The news of baseball’s latest blockbuster trade broke late on Sunday night, and Twitter exploded as details trickled out detailing the Kansas City Royals’ swap of top prospect Wil Myers and others to Tampa Bay for James Shields and Wade Davis.
In the minutes after the trade bloggers, armchair GMs, and prospect mavens hurled ridicule and insults in the direction of the Royals and GM Dayton Moore while celebrating the brilliance of his Tampa counterpart Andrew Friedman. The deal wasn’t a total shock as Shields to KC had been rumored for weeks. The Royals had already added Ervin Santana in a trade with the Angels and re-signed Jeremy Guthrie this offseason but still weren’t satisfied with the state of their starting rotation.
Shields immediately jumps to the top of the Royal’s rotation. In fact, according to Baseball-reference.com, the most comparable player to Shields in Zack Greinke. Yes, the Zack Greinke that just signed a six-year $159 million deal with the Dodgers. There’s no guarantee that Greinke will live up to his contract just as there’s no guarantee that Shields will pitch well enough to make Royals’ fans forget about Wil Myers. What we do know is that the cost of reliable and effective starting pitching continues to go up. The Dodgers gave up $159 million to sign Greinke. The Royals gave up a potential slugger under team control for seven seasons in Myers. We won’t know for years who got the better deal.
From Tampa’s perspective the trade makes a lot of sense. Myers is generally considered one of the top five prospects in baseball, and should form a dynamic middle of the order combination with Evan Longoria, who just signed a six-year extension a few weeks back. Shields was about to get expensive for the Rays. His salary was set to increase from $7 million in 2012 to $9 million in 2013. The Royals now hold a team option at $14 million for Shields in 2014.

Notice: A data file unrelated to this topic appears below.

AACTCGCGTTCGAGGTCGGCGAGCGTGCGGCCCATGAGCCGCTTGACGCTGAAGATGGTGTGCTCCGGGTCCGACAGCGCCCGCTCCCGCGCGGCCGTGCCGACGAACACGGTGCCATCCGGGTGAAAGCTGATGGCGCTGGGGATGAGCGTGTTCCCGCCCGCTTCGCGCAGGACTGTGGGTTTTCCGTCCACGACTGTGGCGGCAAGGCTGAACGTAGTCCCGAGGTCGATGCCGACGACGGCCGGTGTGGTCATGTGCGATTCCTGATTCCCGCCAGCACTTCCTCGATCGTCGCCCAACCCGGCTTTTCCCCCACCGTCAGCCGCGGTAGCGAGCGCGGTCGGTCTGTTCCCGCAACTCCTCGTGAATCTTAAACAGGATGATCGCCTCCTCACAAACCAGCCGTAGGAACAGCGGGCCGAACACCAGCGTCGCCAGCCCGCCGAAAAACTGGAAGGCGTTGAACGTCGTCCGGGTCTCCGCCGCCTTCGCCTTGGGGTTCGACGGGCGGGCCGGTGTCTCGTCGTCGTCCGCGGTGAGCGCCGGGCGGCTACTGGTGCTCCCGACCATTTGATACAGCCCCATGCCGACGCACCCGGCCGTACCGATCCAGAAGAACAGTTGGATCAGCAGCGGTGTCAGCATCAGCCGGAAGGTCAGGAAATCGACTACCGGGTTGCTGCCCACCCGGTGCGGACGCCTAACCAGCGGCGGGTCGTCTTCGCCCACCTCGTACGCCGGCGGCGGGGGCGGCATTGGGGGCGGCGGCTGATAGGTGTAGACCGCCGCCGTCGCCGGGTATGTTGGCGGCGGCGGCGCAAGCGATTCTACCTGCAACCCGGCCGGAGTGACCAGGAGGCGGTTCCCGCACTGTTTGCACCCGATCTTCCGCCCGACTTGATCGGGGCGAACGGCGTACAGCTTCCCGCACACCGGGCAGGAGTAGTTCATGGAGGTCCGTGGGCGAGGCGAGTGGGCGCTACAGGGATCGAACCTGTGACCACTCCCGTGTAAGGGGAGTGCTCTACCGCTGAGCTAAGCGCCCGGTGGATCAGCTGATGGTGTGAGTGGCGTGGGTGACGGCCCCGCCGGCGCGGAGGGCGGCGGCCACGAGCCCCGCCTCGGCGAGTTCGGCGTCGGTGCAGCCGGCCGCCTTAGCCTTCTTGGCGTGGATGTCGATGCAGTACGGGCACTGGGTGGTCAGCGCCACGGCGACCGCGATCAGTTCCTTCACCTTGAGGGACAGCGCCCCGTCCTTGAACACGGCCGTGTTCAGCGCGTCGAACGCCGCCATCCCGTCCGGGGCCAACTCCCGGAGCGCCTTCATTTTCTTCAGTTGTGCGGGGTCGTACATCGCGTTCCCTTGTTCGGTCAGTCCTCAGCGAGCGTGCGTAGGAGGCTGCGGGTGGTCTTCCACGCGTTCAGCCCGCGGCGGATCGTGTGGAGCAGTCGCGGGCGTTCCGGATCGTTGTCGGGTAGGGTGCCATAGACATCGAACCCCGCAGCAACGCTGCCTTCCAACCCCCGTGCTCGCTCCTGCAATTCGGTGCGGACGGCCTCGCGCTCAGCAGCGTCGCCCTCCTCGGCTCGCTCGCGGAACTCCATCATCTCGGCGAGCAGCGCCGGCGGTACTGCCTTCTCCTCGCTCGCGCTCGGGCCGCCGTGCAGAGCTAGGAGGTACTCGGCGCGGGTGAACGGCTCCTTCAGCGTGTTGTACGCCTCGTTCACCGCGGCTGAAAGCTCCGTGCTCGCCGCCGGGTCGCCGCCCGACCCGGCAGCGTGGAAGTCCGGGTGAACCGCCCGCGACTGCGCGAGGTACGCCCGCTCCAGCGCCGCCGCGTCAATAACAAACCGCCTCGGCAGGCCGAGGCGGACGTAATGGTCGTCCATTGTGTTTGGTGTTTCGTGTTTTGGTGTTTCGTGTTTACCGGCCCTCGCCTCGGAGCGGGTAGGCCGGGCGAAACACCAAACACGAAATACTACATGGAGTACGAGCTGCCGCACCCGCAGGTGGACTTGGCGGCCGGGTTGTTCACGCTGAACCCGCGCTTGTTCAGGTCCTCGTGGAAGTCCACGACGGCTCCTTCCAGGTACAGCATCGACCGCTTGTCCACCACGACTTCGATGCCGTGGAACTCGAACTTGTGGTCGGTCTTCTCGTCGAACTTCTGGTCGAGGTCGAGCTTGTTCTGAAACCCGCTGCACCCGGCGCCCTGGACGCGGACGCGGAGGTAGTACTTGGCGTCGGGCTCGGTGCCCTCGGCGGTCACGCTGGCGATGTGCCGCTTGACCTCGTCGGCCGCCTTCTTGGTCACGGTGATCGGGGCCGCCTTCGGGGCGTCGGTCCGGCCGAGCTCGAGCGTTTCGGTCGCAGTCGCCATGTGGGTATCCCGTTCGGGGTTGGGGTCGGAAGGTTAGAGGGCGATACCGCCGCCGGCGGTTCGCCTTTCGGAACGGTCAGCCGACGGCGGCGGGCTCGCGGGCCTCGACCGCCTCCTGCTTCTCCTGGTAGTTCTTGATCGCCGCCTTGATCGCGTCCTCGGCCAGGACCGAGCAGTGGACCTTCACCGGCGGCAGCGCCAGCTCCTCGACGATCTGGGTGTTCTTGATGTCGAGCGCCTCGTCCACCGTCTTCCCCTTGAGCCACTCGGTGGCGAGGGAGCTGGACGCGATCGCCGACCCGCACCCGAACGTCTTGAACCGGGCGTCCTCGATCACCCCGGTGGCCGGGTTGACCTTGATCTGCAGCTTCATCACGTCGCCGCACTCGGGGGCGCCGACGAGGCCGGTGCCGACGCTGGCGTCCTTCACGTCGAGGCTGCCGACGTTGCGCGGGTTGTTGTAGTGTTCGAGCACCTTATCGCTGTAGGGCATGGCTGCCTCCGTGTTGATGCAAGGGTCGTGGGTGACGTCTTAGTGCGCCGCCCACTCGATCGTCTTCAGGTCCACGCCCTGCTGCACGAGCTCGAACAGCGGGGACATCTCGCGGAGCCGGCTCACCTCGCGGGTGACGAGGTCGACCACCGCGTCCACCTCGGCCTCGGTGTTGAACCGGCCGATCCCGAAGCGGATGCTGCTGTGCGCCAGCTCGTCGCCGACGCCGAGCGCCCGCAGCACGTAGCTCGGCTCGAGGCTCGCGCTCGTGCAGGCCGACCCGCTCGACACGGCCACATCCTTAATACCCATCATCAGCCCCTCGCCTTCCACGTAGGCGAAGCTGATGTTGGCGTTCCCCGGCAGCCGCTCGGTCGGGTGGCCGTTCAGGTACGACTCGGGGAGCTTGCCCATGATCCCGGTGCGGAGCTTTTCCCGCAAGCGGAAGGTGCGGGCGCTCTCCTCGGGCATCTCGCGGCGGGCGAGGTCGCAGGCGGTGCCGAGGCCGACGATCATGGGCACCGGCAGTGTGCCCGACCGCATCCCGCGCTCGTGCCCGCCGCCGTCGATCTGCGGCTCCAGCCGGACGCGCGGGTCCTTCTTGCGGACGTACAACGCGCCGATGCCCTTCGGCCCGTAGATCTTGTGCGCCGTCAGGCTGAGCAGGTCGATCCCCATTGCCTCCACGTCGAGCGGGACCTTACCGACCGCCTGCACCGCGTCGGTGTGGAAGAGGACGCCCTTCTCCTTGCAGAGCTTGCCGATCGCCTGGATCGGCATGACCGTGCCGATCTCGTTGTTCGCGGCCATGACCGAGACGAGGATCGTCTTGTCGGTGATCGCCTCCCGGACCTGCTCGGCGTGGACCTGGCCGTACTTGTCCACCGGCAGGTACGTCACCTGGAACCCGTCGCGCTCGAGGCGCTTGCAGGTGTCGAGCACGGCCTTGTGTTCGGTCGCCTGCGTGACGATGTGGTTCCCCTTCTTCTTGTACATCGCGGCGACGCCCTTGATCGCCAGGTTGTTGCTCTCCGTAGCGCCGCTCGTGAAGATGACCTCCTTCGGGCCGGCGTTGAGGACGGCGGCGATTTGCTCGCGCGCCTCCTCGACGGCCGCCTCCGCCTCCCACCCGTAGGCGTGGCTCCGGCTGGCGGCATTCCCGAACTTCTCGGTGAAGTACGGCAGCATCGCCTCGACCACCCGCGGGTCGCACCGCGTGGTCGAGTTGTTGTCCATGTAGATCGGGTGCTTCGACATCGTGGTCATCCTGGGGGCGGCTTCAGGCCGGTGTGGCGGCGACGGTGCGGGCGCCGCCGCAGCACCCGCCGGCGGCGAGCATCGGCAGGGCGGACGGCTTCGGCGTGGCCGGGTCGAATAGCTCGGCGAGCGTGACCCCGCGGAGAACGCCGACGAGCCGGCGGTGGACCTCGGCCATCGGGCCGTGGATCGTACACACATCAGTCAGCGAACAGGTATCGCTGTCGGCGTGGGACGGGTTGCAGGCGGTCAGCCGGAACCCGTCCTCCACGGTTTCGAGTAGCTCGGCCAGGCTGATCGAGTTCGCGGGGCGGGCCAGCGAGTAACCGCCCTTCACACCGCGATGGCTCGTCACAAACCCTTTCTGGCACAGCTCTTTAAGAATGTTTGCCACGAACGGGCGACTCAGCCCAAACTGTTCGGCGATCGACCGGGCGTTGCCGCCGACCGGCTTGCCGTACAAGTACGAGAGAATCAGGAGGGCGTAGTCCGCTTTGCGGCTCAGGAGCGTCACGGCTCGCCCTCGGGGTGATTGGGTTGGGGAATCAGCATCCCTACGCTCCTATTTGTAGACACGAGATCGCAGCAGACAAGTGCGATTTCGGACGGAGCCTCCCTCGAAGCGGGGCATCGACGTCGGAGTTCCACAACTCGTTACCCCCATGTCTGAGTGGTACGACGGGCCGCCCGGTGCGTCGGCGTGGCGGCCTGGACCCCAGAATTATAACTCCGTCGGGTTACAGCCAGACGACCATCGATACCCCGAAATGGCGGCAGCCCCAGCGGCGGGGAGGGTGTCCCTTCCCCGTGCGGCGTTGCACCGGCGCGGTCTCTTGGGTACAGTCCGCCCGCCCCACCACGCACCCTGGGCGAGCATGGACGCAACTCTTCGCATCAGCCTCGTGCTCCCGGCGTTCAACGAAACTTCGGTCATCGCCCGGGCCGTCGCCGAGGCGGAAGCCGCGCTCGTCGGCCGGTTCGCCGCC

Trades like this are a fact of life for the Rays. Friedman dealt Matt Garza to the Cubs two winters ago for a package of five prospects as Garza was getting priced out of Tampa. Other than saving the Rays a boatload of money the Garza trade has had minimal impact on both teams. None of the five prospects Tampa received from the Cubs have made a splash in the big leagues. Garza’s been solid when healthy but he’s likely to be dealt again in an effort to jumpstart the Cubs’ rebuilding effort.
Friedman should be celebrated for making the best of a bad situation. He’s managed to make the Rays competitive and keep them relevant despite an awful ballpark, small fan base, and serious budgetary constraints. Friedman may have pulled a major coup in acquiring Myers for a pitcher who had become too expensive to keep, but perhaps not. Many people seem to be assuming that Myers will become Giancarlo Stanton. There are no sure things. The Rays are hoping that Myers becomes the perfect running mate for Longoria. The Royals know they got a terrific pitcher in Shields. There’s nothing wrong with a sure thing even if it doesn’t improve your Baseball America prospect rankings or make ESPN’s Keith Law all warm and fuzzy.
The celebration of Friedman should not come at the expense of Dayton Moore. Moore’s overseen his own rebuilding project in Kansas City. The Royals have a young and exciting lineup but have been unable to develop the pitching needed to compete in the American League Central. Moore simply wasn’t going to ever be able to outbid a big market team for a free agent ace like Greinke. I’m sure that giving up Myers was difficult, but pitching wins and the Royals simply don’t have the budget or the draw to get into a bidding war. This trade is an example of both teams dealing from strength.
Kansas City was the third best team in their division before acquiring Shields and Wade Davis from Tampa. The trade puts the Royals ahead of the White Sox, on paper, and sets their sites on the defending AL Champion Tigers. Dayton Moore saw an opportunity and seized it, and ought to be celebrated in Kansas City. If Shields bombs in KC and bolts for free agency, or the Royals fail to break their string of non-playoff seasons which dates back to 1985, then Moore will be roundly, and rightfully, criticized.